“Writing fiction was an essential outlet for me during a turbulent, uncertain time”Eden Keily-Thurstain

Over the last year, and particularly after March (for obvious reasons), I started writing fiction in a big way. It had always been something I’d done and been interested in, but the busyness of everyday life had limited me to a couple of short stories a year, and not much development of my skills as a result.

But during the first lockdown, with literally nothing else to do, I took up creative writing again. I wrote around 350,000 words in total in 2020, with almost 75,000 of those coming in August alone. I’m still annoyed that I only wrote 74,318 words – why my past self couldn’t have found 682 extra words, I don’t know.

But regardless of the daily word counts I was piling up, writing fiction was an essential outlet for me during a turbulent, uncertain time. It was a method of escape, where I could close my bedroom door and fall into a different world, spending hours at a time tapping away to transfer the stories I had in my head into real words. On the other hand, it wasn’t entirely separate from real life – in Easter term, I was studying Anglo-Saxon social and economic history, which inevitably led to me writing some historical fiction set in Anglo-Saxon England.

All in all, creative writing got me through that long lockdown summer. Being able to retreat to somewhere, anywhere else was a gift, and one I am very grateful for. It felt good to use my words for something other than churning out essays every week, with the useful side effect of increasing my typing speed!

“It turns out limits to creativity exist, and they should be respected”

But my creative pursuits really took a knock once Michaelmas started. While the almost total cancellation of brass band activities was expected and had been ongoing since March, I struggled more than I had expected with the sudden lack of time for writing. Obviously, I wouldn’t be able to spend six or seven hours a day on it, but it was more the lack of emotional energy or headspace which kept me from such prodigious outputs as during the holiday, even when I did have a ‘free’ hour (in as much as time can be free at Cambridge).

The downside of such a spurt of creativity midway through the year, trailing off to almost nothing in November and December, was the feeling of being a cog in a machine or a hamster in a wheel. Particularly when engaging in creative spaces online, the pressure to generate content and constantly produce new words or drawings for people to consume can be too much.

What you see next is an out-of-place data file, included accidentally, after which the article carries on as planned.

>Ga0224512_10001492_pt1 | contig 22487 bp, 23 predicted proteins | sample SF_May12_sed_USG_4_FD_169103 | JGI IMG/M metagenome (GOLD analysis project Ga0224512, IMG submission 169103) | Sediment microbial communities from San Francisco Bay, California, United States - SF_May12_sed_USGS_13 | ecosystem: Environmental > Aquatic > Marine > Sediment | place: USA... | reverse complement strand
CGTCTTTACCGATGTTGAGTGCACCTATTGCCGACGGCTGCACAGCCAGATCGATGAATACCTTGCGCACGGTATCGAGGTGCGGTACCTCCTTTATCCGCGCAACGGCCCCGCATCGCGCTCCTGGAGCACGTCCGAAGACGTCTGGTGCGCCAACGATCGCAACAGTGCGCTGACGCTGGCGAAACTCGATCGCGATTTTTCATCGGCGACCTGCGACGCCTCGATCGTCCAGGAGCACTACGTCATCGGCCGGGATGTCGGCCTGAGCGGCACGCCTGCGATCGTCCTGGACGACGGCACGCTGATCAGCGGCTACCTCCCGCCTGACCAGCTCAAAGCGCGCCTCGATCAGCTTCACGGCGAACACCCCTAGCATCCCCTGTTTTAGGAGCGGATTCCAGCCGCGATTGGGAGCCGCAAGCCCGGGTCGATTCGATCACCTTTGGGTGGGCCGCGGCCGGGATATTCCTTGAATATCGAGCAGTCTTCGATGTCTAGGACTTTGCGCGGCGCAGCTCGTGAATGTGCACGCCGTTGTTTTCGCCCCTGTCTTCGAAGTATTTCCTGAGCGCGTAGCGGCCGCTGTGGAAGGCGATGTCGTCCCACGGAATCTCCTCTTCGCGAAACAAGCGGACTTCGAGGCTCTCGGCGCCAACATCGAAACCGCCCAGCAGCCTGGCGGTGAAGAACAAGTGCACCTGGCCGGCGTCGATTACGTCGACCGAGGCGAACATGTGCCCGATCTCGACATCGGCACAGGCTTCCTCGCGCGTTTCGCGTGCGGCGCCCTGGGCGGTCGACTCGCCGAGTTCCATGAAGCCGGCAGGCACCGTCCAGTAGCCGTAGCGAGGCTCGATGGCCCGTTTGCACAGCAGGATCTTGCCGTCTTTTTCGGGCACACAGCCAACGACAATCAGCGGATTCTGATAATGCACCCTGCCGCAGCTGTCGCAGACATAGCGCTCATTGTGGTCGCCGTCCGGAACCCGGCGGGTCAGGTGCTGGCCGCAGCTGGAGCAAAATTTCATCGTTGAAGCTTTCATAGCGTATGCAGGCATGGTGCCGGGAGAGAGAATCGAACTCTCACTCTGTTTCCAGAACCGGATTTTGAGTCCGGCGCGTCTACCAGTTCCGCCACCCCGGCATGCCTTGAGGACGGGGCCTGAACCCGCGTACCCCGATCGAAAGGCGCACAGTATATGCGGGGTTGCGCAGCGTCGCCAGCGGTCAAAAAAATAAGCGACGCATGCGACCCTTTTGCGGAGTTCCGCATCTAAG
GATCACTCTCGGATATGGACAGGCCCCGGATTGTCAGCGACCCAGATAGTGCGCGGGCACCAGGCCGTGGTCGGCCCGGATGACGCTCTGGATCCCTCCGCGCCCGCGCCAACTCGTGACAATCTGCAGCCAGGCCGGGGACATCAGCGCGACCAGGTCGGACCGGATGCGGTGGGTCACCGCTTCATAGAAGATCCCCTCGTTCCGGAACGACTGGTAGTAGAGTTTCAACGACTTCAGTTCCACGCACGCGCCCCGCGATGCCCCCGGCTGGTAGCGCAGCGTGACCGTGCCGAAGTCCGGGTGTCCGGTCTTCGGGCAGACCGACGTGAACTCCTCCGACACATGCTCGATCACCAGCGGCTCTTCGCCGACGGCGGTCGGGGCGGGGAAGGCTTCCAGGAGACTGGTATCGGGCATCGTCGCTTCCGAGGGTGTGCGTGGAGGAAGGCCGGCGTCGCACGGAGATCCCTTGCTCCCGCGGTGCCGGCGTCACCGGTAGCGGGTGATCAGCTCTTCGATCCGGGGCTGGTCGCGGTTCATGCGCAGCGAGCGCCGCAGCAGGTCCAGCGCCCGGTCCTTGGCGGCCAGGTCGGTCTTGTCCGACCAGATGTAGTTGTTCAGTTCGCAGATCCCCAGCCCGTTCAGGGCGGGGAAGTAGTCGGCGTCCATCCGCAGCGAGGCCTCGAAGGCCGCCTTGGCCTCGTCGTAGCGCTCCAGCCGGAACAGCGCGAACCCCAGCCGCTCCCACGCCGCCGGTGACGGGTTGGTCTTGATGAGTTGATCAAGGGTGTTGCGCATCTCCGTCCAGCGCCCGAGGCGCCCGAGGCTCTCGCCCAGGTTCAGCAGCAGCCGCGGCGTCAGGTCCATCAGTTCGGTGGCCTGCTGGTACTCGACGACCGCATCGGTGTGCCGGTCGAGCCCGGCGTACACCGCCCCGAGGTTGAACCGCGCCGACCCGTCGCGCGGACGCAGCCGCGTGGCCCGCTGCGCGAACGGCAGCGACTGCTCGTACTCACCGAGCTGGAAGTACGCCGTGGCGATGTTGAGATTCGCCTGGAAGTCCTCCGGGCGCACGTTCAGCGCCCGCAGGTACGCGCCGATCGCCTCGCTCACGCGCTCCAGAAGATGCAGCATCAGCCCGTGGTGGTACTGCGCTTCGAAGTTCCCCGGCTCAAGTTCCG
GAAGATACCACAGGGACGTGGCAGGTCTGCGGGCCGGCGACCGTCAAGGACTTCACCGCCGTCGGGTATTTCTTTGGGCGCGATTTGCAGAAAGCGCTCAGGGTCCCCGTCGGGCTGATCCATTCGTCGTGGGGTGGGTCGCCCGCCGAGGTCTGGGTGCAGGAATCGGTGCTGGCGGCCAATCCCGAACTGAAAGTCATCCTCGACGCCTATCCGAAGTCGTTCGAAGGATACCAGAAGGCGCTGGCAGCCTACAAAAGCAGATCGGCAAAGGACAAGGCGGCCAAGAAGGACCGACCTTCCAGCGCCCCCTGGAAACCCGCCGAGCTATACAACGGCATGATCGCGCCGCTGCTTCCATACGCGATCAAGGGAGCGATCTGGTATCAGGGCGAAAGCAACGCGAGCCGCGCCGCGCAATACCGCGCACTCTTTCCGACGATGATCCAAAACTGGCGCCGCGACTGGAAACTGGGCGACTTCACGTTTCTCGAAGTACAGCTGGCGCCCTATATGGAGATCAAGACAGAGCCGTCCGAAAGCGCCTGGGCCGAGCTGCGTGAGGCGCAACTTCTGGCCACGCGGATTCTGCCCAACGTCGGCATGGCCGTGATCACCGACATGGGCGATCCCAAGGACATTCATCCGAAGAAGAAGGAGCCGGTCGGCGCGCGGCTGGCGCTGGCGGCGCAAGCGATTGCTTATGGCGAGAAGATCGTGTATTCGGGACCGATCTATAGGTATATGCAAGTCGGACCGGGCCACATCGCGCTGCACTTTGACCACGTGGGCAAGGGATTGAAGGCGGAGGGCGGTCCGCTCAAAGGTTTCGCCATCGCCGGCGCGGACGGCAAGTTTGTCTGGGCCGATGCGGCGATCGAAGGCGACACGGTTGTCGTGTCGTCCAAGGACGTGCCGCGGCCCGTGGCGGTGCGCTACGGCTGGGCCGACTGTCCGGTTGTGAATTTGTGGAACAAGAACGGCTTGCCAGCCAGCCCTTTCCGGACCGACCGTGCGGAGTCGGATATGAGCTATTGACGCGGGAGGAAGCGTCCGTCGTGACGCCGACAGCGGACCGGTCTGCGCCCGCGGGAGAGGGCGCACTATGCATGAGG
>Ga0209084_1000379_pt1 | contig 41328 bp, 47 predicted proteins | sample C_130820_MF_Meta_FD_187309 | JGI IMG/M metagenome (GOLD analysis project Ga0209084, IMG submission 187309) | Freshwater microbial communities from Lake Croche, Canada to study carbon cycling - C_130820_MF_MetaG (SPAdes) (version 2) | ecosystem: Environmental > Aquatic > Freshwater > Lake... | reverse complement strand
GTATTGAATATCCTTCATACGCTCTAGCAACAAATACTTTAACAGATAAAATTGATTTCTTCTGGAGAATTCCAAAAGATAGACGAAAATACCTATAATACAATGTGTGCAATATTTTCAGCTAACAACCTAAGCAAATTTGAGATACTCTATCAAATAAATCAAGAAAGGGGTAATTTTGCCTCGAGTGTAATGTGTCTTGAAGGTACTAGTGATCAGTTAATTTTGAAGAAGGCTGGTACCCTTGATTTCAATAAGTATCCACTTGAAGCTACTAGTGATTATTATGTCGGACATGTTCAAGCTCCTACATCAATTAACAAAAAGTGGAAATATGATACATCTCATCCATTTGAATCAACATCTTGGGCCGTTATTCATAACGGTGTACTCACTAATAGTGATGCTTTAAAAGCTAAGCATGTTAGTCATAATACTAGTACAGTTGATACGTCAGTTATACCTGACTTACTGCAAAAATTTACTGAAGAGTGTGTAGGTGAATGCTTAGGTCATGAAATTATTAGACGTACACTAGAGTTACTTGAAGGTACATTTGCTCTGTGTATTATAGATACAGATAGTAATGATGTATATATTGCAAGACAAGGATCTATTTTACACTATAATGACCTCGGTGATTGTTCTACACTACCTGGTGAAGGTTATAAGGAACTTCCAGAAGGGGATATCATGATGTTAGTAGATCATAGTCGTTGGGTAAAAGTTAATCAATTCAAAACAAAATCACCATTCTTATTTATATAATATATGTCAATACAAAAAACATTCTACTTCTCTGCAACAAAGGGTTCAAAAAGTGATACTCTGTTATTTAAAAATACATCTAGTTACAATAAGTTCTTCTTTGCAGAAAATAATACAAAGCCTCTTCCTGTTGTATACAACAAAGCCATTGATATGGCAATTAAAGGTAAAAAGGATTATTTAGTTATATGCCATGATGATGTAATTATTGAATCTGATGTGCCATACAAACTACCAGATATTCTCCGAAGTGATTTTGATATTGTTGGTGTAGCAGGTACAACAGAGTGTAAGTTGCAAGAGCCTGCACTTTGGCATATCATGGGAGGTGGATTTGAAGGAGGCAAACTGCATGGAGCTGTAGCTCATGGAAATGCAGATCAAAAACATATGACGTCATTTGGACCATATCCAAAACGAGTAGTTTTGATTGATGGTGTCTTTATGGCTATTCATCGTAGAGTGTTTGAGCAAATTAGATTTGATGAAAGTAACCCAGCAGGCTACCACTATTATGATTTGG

You can see from the figures I quoted before that a ‘metrics culture’ can emerge, focusing on numbers to the exclusion of almost everything else. Who cares if you write the most perfect, heart-wrenching scene if it’s only 500 words in a day? Stepping away from this unhealthy mindset is difficult; the reason why I couldn’t physically write those extra 682 words in August to hit the magic 75k was because I was burned out. It turns out limits to creativity exist, and they should be respected.

“Creativity can facilitate connection even through something as small as a like on social media”

Another downside of creativity, and writing fiction in particular, which I have observed is the pressure to monetise the hobby. That could (and probably does, if I’m being honest with myself) explain my recent turn to student journalism rather than my beloved fiction. I enjoy this, to be clear, but there’s definitely a little voice in my head telling me this will be better for my future career prospects than writing fiction I will only ever share with a few people.

Since then, instead of focusing on metrics and productivity and even employability, I’ve been trying to reclaim some of the pure enjoyment that I used to feel while writing. Creativity can have mental and social benefits too, less tangible than the potential commercial profits but no less important. In a time when almost everyone is sequestered away from family and friends and community in general, creativity can facilitate connection even through something as small as a like on social media.


Mountain View

From Dahl to Dostoevsky: how academia changed my relationship with reading

In response to one of my previous articles for Varsity, one of my former English teachers commented, telling me what she thought about it (in glowing terms, obviously – and if you’re reading this: hi! I really appreciate it!). I haven’t seen her in person since she came to visit me and a friend in Cambridge at the end of Michaelmas 2019, so it was nice to have that connection again, even in such a small way. The conversations which creativity can foster online can never make up for real-life interactions, but they are the most we can hope for at the moment.

I’m trying to take my own advice this term, about keeping a balance and keeping up with my hobbies. Being out of the Cambridge bubble helps, undoubtedly, but I know that I feel more settled, more relaxed when I manage to make time for creativity. It helps to offset all the academic (and, let’s be honest, sometimes quite dry) work and reading with which we have to contend, while making sure I have something to talk about with my friends other than Toope’s latest email or a post we saw on Camfess.

I suppose this article is a form of accountability for myself to keep up with my hobbies this term. I’m going to try my hardest, and I hope I’ve convinced you to try too.